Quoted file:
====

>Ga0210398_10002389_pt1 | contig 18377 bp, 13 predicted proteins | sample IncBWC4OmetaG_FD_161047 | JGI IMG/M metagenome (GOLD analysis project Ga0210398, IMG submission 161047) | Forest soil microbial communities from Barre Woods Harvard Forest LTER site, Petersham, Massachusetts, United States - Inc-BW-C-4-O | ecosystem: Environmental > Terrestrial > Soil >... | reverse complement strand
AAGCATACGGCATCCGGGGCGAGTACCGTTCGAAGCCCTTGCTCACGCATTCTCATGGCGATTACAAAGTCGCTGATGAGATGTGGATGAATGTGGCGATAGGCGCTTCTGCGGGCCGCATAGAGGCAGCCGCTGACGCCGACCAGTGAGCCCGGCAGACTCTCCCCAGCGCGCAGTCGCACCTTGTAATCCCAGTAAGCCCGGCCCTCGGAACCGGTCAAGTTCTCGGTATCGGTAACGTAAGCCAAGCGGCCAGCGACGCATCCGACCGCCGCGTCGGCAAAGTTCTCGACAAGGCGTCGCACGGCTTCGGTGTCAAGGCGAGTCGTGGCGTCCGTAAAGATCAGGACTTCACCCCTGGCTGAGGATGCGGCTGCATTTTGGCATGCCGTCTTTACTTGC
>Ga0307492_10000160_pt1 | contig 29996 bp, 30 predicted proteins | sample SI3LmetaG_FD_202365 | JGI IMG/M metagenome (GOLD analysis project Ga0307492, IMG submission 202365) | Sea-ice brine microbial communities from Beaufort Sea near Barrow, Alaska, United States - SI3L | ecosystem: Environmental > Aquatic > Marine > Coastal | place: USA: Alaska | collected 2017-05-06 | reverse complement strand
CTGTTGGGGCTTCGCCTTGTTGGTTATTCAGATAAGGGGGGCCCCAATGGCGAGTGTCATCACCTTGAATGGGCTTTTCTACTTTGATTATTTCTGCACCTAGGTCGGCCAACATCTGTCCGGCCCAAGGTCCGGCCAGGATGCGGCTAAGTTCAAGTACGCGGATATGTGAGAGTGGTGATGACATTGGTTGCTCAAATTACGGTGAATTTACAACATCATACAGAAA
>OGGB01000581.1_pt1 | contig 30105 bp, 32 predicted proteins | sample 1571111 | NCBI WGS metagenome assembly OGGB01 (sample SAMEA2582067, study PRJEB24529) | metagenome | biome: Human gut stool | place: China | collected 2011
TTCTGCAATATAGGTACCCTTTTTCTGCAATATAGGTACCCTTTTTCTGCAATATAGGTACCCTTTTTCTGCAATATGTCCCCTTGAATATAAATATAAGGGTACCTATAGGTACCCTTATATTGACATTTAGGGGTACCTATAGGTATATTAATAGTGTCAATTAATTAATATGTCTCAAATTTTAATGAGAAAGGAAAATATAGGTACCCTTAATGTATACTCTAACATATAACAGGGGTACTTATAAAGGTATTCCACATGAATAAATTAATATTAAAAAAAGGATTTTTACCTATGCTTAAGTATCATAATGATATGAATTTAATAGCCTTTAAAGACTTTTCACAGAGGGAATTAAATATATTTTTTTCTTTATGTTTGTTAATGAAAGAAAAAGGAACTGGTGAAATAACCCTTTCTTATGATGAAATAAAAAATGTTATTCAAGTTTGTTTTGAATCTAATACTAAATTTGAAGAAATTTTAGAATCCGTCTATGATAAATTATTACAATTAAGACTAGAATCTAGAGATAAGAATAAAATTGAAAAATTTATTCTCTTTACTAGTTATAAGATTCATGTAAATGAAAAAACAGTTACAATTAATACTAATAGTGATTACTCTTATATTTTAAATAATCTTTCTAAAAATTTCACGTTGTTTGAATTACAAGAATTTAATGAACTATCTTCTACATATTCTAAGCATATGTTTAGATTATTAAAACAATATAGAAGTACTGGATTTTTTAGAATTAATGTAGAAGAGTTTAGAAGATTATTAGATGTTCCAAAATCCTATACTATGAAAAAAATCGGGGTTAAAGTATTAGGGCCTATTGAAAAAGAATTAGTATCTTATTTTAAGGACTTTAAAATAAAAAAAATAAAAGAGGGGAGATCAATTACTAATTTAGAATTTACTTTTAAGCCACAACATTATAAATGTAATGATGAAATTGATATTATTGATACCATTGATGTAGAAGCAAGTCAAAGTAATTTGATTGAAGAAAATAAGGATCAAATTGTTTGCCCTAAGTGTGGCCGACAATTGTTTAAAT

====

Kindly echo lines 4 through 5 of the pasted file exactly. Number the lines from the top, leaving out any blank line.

CTGTTGGGGCTTCGCCTTGTTGGTTATTCAGATAAGGGGGGCCCCAATGGCGAGTGTCATCACCTTGAATGGGCTTTTCTACTTTGATTATTTCTGCACCTAGGTCGGCCAACATCTGTCCGGCCCAAGGTCCGGCCAGGATGCGGCTAAGTTCAAGTACGCGGATATGTGAGAGTGGTGATGACATTGGTTGCTCAAATTACGGTGAATTTACAACATCATACAGAAA
>OGGB01000581.1_pt1 | contig 30105 bp, 32 predicted proteins | sample 1571111 | NCBI WGS metagenome assembly OGGB01 (sample SAMEA2582067, study PRJEB24529) | metagenome | biome: Human gut stool | place: China | collected 2011